File No. 300.115/4414
The Consul General at London ( Skinner ) to the Secretary of State
[Received July 27.]
Sir: In extension of my cabled reports regarding the recent detention of the American ships Neches at London and Seaconnet at North Shields, under the order in council of March 11, 1915, I have the honor to report as follows:
The Neches was confronted with bills for discharging seized cargo, pilotage, dock dues, and a suit for civil damages for the destruction of a lighter in consequence of a collision in port while the ship was under the control of an Admiralty pilot. I protested against the payment of any charges whatsoever, and after considerable controversy, won on every point except that of the damage suit. The ship was obliged to give bond or submit to considerable further delay while the question was being debated, and it was decided, therefore, to give the bond. Inasmuch as the government has admitted liability for pilotage and the like, showing that the ship was no longer under the captain’s control, it would seem as though the damage suit should result in the ship’s favor.1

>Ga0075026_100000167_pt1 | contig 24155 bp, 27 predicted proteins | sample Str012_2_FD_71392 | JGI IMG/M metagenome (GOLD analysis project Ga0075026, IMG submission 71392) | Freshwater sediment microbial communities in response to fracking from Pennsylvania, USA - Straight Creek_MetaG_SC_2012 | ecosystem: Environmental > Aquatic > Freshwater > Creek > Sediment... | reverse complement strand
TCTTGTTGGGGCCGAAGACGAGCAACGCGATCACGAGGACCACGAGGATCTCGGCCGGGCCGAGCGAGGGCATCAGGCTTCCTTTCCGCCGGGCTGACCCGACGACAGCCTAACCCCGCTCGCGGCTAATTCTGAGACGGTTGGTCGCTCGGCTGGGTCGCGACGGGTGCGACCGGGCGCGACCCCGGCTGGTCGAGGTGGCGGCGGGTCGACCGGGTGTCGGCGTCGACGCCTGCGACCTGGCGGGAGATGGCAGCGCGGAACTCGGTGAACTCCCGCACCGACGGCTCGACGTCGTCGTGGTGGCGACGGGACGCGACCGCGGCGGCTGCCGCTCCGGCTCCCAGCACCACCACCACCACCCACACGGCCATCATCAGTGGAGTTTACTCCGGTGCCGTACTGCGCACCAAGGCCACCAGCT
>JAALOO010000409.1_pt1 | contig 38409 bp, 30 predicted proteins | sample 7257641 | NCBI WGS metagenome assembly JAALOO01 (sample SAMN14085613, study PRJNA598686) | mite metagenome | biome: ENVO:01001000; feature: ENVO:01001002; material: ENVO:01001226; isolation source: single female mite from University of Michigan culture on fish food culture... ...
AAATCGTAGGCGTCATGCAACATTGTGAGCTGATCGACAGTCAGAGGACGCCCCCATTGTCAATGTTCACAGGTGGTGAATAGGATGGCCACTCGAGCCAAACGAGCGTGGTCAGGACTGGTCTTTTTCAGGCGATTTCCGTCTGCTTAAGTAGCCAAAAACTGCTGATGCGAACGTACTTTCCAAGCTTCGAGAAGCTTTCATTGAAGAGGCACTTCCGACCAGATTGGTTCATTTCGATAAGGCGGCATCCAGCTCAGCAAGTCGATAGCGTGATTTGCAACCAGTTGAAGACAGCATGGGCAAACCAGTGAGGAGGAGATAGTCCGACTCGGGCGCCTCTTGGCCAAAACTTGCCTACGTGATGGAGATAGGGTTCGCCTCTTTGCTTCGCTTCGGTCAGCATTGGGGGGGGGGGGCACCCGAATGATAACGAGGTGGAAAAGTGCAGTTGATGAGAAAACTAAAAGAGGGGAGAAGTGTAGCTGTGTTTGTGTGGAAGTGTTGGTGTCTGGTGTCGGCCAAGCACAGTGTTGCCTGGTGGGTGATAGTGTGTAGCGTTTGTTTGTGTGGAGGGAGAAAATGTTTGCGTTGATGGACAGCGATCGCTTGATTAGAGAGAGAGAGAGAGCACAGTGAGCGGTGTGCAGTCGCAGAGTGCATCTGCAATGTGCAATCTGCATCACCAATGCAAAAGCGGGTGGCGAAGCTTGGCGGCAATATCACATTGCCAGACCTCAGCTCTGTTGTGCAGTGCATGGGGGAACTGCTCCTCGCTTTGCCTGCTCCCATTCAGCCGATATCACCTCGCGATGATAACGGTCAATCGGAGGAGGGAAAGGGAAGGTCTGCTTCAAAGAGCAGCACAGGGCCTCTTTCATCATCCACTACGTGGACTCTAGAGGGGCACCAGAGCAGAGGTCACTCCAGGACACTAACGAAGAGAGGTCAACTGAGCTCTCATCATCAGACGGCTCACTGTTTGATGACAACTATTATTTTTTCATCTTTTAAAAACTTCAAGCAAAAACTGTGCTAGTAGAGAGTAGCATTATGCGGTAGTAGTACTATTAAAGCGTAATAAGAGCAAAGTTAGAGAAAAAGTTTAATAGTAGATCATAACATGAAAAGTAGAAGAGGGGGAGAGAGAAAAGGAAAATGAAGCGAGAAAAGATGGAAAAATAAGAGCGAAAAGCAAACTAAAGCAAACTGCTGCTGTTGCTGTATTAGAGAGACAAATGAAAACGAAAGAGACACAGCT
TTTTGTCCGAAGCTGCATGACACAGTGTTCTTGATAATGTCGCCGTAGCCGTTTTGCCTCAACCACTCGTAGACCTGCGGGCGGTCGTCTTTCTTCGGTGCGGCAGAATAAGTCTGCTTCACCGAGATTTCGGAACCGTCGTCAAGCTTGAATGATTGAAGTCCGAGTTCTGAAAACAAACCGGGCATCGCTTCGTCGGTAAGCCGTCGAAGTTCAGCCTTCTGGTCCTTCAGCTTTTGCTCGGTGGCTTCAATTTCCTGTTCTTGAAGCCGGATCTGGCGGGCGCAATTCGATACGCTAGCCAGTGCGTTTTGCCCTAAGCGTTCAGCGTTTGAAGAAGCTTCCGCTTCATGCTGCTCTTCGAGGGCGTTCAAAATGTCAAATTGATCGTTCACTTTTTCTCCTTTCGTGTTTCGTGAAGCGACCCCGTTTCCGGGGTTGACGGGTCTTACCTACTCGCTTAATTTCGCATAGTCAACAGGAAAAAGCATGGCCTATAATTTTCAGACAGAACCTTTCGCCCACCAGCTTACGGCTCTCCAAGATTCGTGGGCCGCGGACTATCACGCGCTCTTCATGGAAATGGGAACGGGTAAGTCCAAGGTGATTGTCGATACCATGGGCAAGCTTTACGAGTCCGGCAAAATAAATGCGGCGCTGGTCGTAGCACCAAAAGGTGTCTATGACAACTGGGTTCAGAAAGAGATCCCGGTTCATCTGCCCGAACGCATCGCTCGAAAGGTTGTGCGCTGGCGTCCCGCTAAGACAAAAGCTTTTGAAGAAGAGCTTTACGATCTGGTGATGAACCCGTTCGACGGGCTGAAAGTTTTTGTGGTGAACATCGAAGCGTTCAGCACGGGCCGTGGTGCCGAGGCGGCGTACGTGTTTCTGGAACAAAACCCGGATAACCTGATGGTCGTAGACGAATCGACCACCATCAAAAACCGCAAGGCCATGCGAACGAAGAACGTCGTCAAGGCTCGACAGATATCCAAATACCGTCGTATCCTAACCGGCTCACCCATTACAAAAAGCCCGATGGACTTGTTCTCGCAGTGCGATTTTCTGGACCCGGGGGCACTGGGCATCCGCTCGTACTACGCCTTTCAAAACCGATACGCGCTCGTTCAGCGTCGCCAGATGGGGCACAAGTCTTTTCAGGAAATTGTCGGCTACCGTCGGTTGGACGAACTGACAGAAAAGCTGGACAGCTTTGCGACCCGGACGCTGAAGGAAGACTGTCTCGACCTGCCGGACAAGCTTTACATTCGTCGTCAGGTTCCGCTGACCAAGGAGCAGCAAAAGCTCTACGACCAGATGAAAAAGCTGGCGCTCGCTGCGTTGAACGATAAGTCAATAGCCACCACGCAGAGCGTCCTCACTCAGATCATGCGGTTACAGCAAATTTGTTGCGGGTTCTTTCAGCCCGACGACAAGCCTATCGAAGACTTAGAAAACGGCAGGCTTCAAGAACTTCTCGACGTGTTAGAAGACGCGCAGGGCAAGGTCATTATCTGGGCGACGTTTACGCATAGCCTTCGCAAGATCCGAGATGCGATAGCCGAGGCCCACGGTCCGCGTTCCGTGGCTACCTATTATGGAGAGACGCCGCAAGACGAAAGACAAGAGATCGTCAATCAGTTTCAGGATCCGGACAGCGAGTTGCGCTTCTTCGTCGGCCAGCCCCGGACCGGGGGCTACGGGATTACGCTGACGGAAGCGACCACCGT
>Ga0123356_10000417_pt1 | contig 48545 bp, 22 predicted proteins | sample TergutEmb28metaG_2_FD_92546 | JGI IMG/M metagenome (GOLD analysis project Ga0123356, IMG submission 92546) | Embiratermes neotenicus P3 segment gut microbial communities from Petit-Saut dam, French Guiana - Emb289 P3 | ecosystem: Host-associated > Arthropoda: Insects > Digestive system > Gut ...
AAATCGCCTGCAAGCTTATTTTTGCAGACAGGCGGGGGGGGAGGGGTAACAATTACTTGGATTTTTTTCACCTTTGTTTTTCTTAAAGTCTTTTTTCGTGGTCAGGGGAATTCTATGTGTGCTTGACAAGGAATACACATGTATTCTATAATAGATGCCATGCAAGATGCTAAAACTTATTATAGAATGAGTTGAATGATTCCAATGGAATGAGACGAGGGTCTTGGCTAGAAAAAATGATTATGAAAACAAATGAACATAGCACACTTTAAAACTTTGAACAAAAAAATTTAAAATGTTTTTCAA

The Seaconnet was first refused clearance papers, after discharging cargo, until pilotage and dock dues were paid. In this case, also, I protested, and although the authorities at first declined to meet these bills, eventually they decided to do so.
The decisions in both cases clear up the situation considerably, as up to the present time the British Government, not content with detaining ships, had been insisting that they pay the ordinary charges assessed against ships arriving in the usual course of business. While, as I have before intimated, it will probably be extremely difficult, if not impossible, to induce the British Government to radically alter its present commercial policy, I am disposed to believe that by insisting firmly upon a reasonable carrying out of the orders in council in concrete cases, it will be possible, gradually, to bring about a more satisfactory state of affairs.
I have [etc.]
- In his despatch No. 784, October 19, 1915 (File No. 300.115/5802), the Consul General reported that the suit was settled out of court through payment by the insurance companies of the damages claimed.↩